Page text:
4. Intimate partner violence:  the extent to which adolescents report common forms of violence, including hitting, shoving, and throwing something at a person, as a perpetrator or victim.

Forty percent of the sample experienced at least some violence during the study, and reports of violence were greater when parents reported more dating negativity. Additionally, parent-child conflict about dating and adolescent gender mistrust was also associated with reports of violence; more conflict and mistrust led to more violence. Interestingly, the ‘strength’ of the link between parental dating negativity and adolescent dating violence was reduced after accounting for parent-child conflict about dating and adolescent gender mistrust. This latter finding suggests that at least part of the reason parents’ dating negativity increases the likelihood of dating violence is because parents’ negativity creates more conflict with their children and causes them to trust others less. In other words, when parents tell their kids to not trust others, the kids may actually listen to their parents (imagine that); not trusting others is (generally) not a good way to approach relationships as a lack of trust increases opportunities for conflict.

Although the researchers had a measure of intimate partner violence, they didn’t have a direct measure of negative interactions in adolescents’ dating relationships; however, previous research already clearly establishes that negative interactions are a strong predictor of violence.3 Thus, these results don’t necessarily ‘prove’ the chain of events outlined above on their own, but they do provide some solid evidence that something to that effect is happening. Or, as the study authors put it: “It is somewhat ironic that such indications that parents are actively engaged in their child’s romantic lives (i.e., they take a stand by offering strong cautions to delay dating or expressing misgivings about romantic partner choices) not only appear to be ineffective but are tied to greater risk.”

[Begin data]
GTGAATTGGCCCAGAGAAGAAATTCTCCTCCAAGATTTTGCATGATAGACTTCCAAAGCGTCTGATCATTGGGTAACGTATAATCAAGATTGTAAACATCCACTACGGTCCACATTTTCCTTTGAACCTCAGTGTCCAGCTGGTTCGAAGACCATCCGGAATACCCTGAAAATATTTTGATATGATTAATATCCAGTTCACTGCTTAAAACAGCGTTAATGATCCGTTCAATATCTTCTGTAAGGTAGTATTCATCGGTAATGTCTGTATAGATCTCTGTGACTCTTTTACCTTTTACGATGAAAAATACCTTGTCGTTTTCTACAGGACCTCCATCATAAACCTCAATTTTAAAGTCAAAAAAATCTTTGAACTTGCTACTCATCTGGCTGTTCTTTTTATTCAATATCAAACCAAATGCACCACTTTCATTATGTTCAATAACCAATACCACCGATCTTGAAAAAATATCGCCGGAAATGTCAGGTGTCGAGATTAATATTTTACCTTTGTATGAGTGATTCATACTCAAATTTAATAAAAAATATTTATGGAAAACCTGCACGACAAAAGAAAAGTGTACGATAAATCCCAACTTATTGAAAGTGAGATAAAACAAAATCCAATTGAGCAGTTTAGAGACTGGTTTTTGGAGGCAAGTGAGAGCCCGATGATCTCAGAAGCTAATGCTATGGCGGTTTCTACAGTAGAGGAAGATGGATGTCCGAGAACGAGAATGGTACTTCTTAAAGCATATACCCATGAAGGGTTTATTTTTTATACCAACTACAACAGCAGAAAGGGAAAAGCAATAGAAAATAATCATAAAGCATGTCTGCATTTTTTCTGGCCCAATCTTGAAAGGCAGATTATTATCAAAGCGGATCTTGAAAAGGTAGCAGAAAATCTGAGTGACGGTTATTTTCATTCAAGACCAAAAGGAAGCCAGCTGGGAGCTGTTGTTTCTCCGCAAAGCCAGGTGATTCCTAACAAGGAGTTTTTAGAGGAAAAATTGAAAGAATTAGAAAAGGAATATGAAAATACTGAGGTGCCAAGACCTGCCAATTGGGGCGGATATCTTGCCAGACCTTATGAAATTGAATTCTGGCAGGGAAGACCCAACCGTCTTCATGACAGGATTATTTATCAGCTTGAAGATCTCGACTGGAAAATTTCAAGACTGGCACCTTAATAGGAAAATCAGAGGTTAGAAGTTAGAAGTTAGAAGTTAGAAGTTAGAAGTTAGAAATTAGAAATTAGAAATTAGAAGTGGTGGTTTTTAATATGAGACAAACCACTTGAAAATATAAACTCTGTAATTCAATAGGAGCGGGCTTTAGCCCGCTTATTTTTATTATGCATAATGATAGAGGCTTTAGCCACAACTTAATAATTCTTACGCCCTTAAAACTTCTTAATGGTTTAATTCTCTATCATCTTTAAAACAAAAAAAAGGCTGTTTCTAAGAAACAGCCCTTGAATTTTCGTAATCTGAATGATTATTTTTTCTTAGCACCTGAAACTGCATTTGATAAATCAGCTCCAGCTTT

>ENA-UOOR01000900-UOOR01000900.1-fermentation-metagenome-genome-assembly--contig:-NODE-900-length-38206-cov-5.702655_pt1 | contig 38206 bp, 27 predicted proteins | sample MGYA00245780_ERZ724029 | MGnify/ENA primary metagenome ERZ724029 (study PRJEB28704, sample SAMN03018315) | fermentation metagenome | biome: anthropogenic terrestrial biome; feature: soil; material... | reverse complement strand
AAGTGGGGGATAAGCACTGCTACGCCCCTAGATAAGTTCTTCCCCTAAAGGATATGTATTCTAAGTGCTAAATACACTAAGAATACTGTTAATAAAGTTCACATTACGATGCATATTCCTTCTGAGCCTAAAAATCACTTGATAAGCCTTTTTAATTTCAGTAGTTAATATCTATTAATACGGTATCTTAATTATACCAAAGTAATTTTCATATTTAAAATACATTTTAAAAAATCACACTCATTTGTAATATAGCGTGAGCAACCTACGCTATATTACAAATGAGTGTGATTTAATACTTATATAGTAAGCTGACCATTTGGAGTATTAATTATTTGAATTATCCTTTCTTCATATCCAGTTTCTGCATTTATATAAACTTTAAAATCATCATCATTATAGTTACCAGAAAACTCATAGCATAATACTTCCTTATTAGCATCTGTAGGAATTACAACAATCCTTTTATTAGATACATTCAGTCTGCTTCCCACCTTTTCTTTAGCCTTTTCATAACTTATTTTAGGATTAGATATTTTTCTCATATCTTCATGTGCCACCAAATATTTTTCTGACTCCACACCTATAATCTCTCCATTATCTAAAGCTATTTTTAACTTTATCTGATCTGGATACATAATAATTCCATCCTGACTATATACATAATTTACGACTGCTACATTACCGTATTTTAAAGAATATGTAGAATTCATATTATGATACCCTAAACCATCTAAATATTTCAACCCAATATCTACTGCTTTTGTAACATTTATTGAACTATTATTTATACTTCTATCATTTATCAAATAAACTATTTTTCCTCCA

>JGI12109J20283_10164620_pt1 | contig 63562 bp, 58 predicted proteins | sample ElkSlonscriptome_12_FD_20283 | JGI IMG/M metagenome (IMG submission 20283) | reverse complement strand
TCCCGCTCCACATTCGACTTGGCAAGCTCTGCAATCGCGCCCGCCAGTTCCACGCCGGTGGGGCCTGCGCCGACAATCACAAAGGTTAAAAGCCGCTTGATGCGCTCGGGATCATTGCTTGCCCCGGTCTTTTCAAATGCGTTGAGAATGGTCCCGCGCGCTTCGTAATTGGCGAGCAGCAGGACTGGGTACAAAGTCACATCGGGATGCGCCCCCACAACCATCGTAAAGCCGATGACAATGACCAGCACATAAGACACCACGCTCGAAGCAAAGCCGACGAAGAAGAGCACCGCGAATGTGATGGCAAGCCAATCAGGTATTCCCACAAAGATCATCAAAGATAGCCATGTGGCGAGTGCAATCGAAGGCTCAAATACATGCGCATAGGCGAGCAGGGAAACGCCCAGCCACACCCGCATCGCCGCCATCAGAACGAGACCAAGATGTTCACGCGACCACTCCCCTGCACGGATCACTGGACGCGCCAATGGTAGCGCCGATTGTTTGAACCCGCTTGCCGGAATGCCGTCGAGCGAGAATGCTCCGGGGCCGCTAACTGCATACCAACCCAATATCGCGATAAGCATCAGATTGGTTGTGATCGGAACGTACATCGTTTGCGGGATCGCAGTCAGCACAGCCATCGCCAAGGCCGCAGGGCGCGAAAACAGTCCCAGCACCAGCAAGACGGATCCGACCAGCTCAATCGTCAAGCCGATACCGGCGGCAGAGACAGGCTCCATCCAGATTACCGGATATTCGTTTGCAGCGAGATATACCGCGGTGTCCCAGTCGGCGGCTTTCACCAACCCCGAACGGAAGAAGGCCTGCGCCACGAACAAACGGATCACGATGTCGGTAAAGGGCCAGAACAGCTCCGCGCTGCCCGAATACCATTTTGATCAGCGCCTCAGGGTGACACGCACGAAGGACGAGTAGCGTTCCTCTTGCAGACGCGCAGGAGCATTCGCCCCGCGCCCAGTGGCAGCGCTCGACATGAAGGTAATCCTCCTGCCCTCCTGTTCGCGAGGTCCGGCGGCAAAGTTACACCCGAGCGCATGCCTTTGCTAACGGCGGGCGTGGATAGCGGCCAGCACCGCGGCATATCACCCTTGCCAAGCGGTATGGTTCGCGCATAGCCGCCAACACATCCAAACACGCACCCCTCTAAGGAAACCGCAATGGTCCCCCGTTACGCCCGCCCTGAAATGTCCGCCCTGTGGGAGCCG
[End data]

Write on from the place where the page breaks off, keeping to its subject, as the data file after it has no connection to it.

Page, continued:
This whole parenting thing is hard.

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1Halpern, C., Oslak, S. G., Young, M. L., Martin, S. L., & Kupper, L. L. (2001). Partner violence among adolescents in opposite-sex romantic relationships: Findings from the National Longitudinal Study of Adolescent Health. American Journal of Public Health, 91(10), 1679-1685. doi:10.2105/AJPH.91.10.1679

2Giordano, P. C., Johnson, W. L., Manning, W. D., & Longmore, M. A. (in press). Parenting in adolescence and young adult intimate partner violence. Journal of Family Issues. doi:10.1177/0192513X13520156

3Johnson, M. P. (1995). Patriarchal terrorism and common couple violence: Two forms of violence against women. Journal of Marriage and the Family, 57, 283–294.

Dr. Tim Loving - Science of Relationships articles | Website/CV
Dr. Loving's research addresses the mental and physical health impact of relationship transitions (e.g., falling in love, breaking up) and the role friends and family serve as we adapt to these transitions. He's a former Associate Editor of Personal Relationships and his research has been funded by the National Institute of Child Health and Human Development. Related Posts Plugin for WordPress, Blogger...